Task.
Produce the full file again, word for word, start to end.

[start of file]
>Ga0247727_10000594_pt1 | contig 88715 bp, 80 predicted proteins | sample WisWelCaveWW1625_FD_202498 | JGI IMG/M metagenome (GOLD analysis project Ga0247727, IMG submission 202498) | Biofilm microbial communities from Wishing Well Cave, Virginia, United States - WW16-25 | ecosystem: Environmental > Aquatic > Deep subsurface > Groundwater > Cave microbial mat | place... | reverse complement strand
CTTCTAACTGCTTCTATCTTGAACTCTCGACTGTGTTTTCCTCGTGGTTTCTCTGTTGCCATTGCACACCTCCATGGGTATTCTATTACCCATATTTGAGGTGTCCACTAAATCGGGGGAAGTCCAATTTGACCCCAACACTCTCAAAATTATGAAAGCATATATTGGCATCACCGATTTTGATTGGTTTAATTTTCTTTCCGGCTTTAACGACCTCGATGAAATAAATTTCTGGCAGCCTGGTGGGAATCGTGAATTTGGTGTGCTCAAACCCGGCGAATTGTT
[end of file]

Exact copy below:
>Ga0247727_10000594_pt1 | contig 88715 bp, 80 predicted proteins | sample WisWelCaveWW1625_FD_202498 | JGI IMG/M metagenome (GOLD analysis project Ga0247727, IMG submission 202498) | Biofilm microbial communities from Wishing Well Cave, Virginia, United States - WW16-25 | ecosystem: Environmental > Aquatic > Deep subsurface > Groundwater > Cave microbial mat | place... | reverse complement strand
CTTCTAACTGCTTCTATCTTGAACTCTCGACTGTGTTTTCCTCGTGGTTTCTCTGTTGCCATTGCACACCTCCATGGGTATTCTATTACCCATATTTGAGGTGTCCACTAAATCGGGGGAAGTCCAATTTGACCCCAACACTCTCAAAATTATGAAAGCATATATTGGCATCACCGATTTTGATTGGTTTAATTTTCTTTCCGGCTTTAACGACCTCGATGAAATAAATTTCTGGCAGCCTGGTGGGAATCGTGAATTTGGTGTGCTCAAACCCGGCGAATTGTT